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...complicated as the different classes are depending on teh year the car has been running - -and the rules and regulations applying (FIA or LeMans for example)
Monoposti (Formula 1 - 3, IndyCar/ChampCar etc.)
Touring cars (Gr 1 and 2, Gr A, maybe DTM)
GTs (Gr. 3 and 4, GTP, GT1, GT2, GT3, GT, GTS, N-GT...)
CanAm / Interserie (917/10, McLaren M8B ...)
Sportcars (Gruppe C + IMSA after 1982, 70ties: Porsche 917, Ferrari 512...)
Prototypes (Porsche 908/x, Ferrari 312 P, Alfa 33, Matra 6xx ...)
WSC / LMP (Joest-Porsche, Panoz Spyder, BMW V12 LM, Audi R8...)
Rallye

To difficult to explain it in one posting - you've to write books about them...
 

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Scott Brownlee
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Using real life classification for slot cars can lead to problems - and fights.

The trouble is even in 1:1 they have eligibility rows. Another idea is to do what Oxford club does and use a mix of real and slot specific definition. One race might be 4wd rally, the next any car with lights, the next defined only by the use of Ninco NC1 motors. It produces curious (from a 1:1 point of view) grids, but is perfectly valid for racing toy cars.

Personally, I have a fondness for some sort of approximation to reality so grouping cars with real life contemporaries is always preferred.
 

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Anthony Bartlett
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Discussion Starter · #12 ·
Ok guys - it was a general muse .... but Phil is right - the class next year at Bordeaux is 'Grand Tourisme', and I did not mention that as I did not want to relate the discussion specifically to that..........

So, lets talk about up to round early seventies time period. (in my mind this was the period when small run type (true) racing Gt's were produced )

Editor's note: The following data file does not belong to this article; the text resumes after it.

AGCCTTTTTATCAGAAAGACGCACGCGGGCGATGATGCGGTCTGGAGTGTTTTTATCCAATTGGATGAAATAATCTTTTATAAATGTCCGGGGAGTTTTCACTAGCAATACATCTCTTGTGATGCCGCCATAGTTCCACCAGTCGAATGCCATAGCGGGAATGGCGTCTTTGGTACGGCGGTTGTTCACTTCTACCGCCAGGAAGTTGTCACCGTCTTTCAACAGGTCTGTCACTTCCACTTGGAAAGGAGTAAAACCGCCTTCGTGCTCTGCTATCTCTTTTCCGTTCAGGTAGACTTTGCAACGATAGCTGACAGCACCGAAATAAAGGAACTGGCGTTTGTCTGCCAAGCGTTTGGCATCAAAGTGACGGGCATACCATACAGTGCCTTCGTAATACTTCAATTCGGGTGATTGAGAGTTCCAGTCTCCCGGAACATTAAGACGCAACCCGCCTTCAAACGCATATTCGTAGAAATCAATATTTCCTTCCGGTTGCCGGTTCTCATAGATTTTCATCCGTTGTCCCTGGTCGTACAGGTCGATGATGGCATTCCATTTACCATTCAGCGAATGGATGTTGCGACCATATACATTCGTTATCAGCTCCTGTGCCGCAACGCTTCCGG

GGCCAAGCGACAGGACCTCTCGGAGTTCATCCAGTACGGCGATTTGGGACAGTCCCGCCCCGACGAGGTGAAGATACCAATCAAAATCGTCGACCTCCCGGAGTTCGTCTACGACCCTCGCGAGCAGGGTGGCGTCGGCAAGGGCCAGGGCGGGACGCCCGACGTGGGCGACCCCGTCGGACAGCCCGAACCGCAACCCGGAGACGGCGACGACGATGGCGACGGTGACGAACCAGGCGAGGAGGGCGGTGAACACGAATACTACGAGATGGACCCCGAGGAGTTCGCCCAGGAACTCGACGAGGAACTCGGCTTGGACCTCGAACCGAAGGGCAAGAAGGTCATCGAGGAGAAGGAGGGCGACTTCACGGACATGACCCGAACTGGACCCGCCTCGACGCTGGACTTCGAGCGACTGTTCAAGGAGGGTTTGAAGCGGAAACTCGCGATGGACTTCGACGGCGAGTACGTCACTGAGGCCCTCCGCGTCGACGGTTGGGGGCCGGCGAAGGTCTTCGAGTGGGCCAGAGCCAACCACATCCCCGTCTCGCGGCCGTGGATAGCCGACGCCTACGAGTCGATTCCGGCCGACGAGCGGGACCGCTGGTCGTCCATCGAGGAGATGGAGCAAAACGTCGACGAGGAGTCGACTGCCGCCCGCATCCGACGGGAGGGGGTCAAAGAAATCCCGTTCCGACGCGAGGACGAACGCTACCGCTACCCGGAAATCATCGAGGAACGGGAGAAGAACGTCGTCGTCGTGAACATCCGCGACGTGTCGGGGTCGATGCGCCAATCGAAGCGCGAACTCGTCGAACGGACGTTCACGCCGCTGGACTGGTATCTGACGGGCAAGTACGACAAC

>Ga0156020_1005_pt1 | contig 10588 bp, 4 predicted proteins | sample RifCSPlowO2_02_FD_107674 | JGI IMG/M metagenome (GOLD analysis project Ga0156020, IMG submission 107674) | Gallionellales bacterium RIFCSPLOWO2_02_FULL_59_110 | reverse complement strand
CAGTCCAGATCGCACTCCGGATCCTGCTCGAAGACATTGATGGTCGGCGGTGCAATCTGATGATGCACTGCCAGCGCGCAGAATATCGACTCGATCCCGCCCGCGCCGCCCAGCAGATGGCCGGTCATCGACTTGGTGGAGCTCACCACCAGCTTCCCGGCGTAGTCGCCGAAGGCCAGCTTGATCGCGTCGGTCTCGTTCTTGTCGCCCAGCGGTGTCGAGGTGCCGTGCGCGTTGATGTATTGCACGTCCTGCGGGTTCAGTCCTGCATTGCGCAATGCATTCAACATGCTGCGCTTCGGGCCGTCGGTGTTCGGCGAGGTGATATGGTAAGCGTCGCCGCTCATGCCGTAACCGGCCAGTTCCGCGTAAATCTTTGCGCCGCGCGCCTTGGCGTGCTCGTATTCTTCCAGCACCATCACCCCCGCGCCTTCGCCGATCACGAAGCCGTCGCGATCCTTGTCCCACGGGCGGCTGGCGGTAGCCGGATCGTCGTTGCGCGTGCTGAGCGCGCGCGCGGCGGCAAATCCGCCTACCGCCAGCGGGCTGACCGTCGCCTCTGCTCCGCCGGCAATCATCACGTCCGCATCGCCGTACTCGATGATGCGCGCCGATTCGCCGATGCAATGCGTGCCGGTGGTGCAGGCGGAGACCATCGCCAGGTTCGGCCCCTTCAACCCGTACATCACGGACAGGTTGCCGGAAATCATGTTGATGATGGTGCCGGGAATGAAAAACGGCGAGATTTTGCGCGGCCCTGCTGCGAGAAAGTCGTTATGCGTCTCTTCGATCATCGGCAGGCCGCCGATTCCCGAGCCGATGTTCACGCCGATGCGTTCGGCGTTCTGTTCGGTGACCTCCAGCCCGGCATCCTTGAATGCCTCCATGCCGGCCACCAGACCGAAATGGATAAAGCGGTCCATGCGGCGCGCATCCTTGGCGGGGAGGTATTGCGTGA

If I am not mistaken, I remember a definition floating around that to be GT, the car had to be closed roof, and have 2 seats - and I think there had to be 30 or 50 of them made for road customers ..... but in my musing on that point, the cars I mentioned came to mind - The GT 40 and the Lola Ford GT (monograms version) and possibly the P4 (that even had a spare wheel), and this led on to the question - what exactly is a GT car (and I mean in the racing definition)... ???


Another car that springs to mind is the Chevron B8.....
 

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Thomas,

I disagree with you over the GTP category. It was the basis for the Gr. C regulation. They are definitely prototypes, not GT's (there wasn't even any street version of those cars - save for the Porsche 962 but that's another story !).

I won't argue over GT1's, it has always been a problem, right from the start.
 

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Phil Smith
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In the time frame we are talking about, i.e. 48 to 68, then I believe, that to be a GT the car must have-

1: closed hard roof
2: two doors
3: seating and luggage space for four people

'GT' does translate to 'Grand Touring' and this would be the minimum requirements for such a car.

But then, is a Maserati Quattroporte not a Grand Touring car ?


This would rule out the GT40 and P4 which I think are prototypes and ran as such in their day.
 

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Interesting topic, I guess I'll add my thoughts to the mix. I consider GT cars to be closed 2 seat or 2+2 racecars based on production versions. The Ferrari GTO (Grand Turismo Omligato (SP?)) was named for this system. Homoligation (SP?) is the process for allowing a car to race in a class depending on production numbers. The numbers have varied from 50 to 100 to 1000, but there is usually a minimum to exclude prototypes.